• Sun
  • Apr 20, 2014
  • Updated: 7:43am
NewsHong Kong
HISTORY

Top officials bury 1978 idea to spy on civil servants

It was called 'Kafkaesque' by David Akers-Jones who was then Secretary of the New Territories

PUBLISHED : Monday, 27 May, 2013, 12:00am
UPDATED : Monday, 27 May, 2013, 4:21am

There was a proposal to spy on civil servants which was quickly shot down and even called "Kafkaesque" in 1978, according to classified government records released in the past five years.

A confidential record from that year showed there was a suggestion that the newly formed Independent Commission Against Corruption should be able to collect pay-lists, leave rosters, postings and pictures of people in other law enforcement agencies.

Floating the idea a year after the ICAC had a major clash with the police, then Secretary for Civil Service R. G. Bridge said the proposal could prevent police complaints of "discrimination" against them.

But it was angrily turned down by bureau chiefs, with Secretary for Housing A. J. Scott writing in reply: "I little thought that you would be the one to propose that 1984 should arrive in Hong Kong rather earlier than Old Father Time would normally arrange."

David Akers-Jones, then Secretary for the New Territories, said: "The proposal has a Kafkaesque ring about it which I find most disturbing."

Another 1978 record contained a feasibility study by overseas experts that concluded that Fan Lau at the southwestern end of Lantau Island was the only safe location for the city's first nuclear power plant.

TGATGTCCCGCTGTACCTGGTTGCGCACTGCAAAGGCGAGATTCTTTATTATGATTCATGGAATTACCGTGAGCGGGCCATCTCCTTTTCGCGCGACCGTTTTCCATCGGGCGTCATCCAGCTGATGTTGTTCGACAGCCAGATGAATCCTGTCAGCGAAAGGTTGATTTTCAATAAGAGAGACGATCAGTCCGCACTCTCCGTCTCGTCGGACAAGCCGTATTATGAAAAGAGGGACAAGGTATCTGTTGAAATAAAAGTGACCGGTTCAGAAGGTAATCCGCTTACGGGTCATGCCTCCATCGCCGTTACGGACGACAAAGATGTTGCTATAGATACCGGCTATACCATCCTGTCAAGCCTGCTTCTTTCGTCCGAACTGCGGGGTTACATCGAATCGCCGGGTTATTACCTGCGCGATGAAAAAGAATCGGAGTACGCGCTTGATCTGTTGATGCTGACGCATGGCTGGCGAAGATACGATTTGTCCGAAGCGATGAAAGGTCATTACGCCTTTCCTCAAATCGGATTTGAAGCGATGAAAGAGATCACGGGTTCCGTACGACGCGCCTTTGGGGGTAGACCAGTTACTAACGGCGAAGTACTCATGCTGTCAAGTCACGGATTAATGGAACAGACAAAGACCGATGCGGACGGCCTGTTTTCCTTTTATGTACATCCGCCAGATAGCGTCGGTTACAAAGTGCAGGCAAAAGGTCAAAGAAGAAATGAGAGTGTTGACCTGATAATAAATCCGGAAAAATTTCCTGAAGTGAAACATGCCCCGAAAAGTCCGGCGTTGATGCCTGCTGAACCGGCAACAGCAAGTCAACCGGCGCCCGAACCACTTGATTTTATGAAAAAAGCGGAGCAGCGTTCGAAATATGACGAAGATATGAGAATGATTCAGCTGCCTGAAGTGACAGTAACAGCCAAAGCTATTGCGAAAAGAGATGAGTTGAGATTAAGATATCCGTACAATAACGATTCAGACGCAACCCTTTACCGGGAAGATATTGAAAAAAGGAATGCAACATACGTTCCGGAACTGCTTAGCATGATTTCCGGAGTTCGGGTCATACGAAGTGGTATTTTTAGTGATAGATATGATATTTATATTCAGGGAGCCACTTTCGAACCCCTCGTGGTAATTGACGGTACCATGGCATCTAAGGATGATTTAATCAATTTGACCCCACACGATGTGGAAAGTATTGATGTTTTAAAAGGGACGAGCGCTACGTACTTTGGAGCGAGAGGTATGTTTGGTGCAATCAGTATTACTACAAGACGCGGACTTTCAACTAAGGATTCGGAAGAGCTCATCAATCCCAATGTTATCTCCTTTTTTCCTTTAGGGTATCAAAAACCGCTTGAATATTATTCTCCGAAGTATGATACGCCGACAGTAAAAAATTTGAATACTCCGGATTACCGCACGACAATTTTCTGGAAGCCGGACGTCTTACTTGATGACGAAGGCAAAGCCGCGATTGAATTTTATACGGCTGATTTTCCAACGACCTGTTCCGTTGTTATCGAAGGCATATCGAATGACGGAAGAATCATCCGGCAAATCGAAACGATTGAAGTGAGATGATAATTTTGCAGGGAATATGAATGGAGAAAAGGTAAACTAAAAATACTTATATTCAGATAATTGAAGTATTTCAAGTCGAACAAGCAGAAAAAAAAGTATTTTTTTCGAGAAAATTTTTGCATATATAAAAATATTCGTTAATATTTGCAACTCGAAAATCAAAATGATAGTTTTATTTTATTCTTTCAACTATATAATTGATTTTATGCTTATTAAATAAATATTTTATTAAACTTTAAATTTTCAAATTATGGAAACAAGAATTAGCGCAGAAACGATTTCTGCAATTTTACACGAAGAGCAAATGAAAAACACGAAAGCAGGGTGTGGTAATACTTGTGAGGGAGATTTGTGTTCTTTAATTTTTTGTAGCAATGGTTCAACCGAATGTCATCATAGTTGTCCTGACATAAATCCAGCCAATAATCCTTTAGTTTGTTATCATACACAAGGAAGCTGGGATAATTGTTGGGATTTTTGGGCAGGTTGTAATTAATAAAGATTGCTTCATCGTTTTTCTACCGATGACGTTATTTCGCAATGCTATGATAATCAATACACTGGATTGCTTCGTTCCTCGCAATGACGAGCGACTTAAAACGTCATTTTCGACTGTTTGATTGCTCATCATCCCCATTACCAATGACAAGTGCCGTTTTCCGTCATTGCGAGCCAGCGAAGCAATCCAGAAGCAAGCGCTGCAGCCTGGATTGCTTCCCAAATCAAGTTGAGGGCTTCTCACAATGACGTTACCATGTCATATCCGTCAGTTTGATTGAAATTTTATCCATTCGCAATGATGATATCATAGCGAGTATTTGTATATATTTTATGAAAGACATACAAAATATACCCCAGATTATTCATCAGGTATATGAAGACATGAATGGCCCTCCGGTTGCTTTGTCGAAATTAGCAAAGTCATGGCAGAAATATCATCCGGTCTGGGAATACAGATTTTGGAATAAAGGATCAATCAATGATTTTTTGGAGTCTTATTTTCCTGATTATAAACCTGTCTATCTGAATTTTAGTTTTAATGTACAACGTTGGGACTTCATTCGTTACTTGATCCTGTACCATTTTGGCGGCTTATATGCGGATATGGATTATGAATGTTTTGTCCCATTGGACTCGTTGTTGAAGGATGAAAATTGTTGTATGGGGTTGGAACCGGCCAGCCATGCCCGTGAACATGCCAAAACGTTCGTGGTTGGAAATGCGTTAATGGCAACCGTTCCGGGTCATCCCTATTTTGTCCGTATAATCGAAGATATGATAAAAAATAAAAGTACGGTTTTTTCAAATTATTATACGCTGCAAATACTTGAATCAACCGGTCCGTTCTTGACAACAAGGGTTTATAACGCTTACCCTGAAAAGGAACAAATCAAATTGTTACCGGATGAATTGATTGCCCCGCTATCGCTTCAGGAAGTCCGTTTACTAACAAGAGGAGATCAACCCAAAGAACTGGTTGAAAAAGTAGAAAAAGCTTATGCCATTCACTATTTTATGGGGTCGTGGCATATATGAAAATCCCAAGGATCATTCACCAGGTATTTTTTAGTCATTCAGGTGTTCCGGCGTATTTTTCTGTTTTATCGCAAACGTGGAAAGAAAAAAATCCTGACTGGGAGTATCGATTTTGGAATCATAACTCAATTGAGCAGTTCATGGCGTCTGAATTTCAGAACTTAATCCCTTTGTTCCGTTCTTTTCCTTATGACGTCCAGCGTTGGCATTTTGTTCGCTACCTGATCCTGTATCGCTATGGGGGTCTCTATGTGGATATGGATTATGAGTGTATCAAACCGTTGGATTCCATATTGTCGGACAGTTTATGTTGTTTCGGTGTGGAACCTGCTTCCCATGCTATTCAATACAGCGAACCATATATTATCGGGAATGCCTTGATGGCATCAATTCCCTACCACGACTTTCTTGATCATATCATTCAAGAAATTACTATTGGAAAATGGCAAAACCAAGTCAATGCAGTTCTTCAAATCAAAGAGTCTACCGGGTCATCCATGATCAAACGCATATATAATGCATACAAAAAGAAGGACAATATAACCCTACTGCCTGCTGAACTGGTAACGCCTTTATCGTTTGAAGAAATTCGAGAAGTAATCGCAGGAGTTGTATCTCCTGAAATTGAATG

The file contains no details on why officials dropped the idea, leaving one guessing whether it was because Hong Kong was later allowed to import nuclear energy from Shenzhen.

Another record of the same year detailed how police and district offices tried to trace communist influences in the New Territories after the 1967 leftist riots.

It did not reveal any ground-breaking discoveries, but found that a communist campaign in the outlying islands could have been directed from the mainland and the mainland-based South Sea Bank in Sheung Wan.

Not all the opened files revealed important information and many are routine submissions. A "Vietnamese refugees" record of 1981, for instance, had only a few pages giving a general account.

Stephanie Chung Po-yin, a history professor at Baptist University, said she noticed that records that had been made public were becoming less revealing in the past few decades.

"You don't find many records of the '70s related to policy deliberation, compared to earlier years," she said.

"More often, you find news clippings. Some have even been screened and the sensitive part taken out."

She called for an archive law to make all bureaus and departments pass on important records for preservation.

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